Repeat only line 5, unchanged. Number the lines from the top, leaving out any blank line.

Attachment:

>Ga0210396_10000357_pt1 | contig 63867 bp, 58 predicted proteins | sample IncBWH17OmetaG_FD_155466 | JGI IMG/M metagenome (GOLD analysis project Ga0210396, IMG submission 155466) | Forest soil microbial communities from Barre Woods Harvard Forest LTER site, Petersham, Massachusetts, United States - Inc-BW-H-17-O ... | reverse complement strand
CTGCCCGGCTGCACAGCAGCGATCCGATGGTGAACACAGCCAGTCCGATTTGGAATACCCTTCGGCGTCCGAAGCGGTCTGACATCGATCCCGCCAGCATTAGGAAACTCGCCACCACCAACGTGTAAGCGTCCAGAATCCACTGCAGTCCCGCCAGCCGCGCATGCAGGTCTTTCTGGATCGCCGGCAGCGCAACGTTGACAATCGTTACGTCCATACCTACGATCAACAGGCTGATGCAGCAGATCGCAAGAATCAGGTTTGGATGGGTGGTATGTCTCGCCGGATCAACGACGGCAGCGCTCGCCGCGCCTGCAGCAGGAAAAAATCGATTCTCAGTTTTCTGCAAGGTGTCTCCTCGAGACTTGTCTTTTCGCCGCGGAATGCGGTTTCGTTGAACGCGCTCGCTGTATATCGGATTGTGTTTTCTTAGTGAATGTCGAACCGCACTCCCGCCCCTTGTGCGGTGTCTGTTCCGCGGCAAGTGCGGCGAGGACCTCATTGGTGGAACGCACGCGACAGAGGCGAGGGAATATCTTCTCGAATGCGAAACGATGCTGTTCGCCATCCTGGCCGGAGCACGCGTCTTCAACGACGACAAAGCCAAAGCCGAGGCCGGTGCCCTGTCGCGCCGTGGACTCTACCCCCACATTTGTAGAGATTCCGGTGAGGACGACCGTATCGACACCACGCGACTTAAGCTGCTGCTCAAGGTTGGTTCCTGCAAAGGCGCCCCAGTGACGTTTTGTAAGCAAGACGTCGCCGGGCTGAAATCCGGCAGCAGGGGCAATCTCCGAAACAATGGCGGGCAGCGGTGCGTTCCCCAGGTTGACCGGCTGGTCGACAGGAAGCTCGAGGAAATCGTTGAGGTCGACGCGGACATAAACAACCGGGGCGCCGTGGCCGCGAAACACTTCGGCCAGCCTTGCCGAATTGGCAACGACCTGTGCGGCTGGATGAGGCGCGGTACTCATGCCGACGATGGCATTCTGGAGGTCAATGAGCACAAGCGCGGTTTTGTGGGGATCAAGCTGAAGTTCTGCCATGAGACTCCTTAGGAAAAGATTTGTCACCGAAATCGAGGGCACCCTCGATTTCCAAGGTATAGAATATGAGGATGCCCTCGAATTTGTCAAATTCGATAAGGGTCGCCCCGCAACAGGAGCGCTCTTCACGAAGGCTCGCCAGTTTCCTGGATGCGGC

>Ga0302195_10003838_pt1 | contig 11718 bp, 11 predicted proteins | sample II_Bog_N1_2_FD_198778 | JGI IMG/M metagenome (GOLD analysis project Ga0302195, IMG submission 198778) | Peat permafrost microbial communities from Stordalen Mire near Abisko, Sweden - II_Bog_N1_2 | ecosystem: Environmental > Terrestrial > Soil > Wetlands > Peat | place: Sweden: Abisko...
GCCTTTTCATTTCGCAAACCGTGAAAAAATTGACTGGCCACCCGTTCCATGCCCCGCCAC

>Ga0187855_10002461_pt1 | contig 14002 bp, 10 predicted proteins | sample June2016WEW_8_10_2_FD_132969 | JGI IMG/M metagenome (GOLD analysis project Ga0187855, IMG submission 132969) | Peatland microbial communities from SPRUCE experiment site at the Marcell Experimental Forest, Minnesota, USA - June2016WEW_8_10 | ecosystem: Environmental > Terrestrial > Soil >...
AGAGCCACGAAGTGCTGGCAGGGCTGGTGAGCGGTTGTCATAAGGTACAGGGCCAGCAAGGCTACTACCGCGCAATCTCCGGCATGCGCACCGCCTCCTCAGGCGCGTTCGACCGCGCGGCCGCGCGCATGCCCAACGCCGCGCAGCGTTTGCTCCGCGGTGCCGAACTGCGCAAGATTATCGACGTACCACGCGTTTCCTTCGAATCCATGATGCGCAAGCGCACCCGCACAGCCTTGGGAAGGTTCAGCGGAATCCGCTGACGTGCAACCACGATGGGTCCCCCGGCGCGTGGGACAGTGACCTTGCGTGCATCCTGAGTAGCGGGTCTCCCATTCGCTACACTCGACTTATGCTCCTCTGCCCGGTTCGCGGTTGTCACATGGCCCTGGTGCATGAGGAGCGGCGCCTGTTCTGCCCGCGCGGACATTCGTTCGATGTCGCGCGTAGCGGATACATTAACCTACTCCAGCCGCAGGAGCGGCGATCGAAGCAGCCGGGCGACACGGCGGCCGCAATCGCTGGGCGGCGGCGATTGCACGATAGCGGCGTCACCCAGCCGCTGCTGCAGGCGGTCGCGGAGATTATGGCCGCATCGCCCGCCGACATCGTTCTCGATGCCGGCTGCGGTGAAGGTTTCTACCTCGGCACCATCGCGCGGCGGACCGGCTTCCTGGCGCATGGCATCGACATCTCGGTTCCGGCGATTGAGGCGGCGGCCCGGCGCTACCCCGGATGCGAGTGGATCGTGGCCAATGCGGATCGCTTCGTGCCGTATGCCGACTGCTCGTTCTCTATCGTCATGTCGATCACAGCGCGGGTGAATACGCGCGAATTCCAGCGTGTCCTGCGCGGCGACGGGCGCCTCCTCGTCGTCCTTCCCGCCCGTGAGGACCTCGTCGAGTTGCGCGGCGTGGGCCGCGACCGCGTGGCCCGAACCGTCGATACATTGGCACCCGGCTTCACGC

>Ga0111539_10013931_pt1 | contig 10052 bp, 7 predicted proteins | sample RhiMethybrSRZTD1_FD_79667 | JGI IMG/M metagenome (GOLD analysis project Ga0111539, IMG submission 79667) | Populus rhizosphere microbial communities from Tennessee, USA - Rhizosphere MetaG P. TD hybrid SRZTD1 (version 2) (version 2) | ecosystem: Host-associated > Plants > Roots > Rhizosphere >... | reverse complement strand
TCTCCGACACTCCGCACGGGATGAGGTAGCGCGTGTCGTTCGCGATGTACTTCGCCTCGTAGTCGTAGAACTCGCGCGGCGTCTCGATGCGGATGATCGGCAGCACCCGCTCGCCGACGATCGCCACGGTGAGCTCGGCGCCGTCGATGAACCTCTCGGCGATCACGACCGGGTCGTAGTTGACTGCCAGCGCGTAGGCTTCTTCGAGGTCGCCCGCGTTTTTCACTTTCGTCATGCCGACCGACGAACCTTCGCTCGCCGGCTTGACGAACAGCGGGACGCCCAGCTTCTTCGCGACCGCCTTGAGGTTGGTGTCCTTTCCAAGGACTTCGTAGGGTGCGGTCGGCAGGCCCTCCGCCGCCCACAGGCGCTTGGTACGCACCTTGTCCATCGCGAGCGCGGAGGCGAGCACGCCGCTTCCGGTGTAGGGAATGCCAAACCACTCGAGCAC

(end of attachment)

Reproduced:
>Ga0187855_10002461_pt1 | contig 14002 bp, 10 predicted proteins | sample June2016WEW_8_10_2_FD_132969 | JGI IMG/M metagenome (GOLD analysis project Ga0187855, IMG submission 132969) | Peatland microbial communities from SPRUCE experiment site at the Marcell Experimental Forest, Minnesota, USA - June2016WEW_8_10 | ecosystem: Environmental > Terrestrial > Soil >...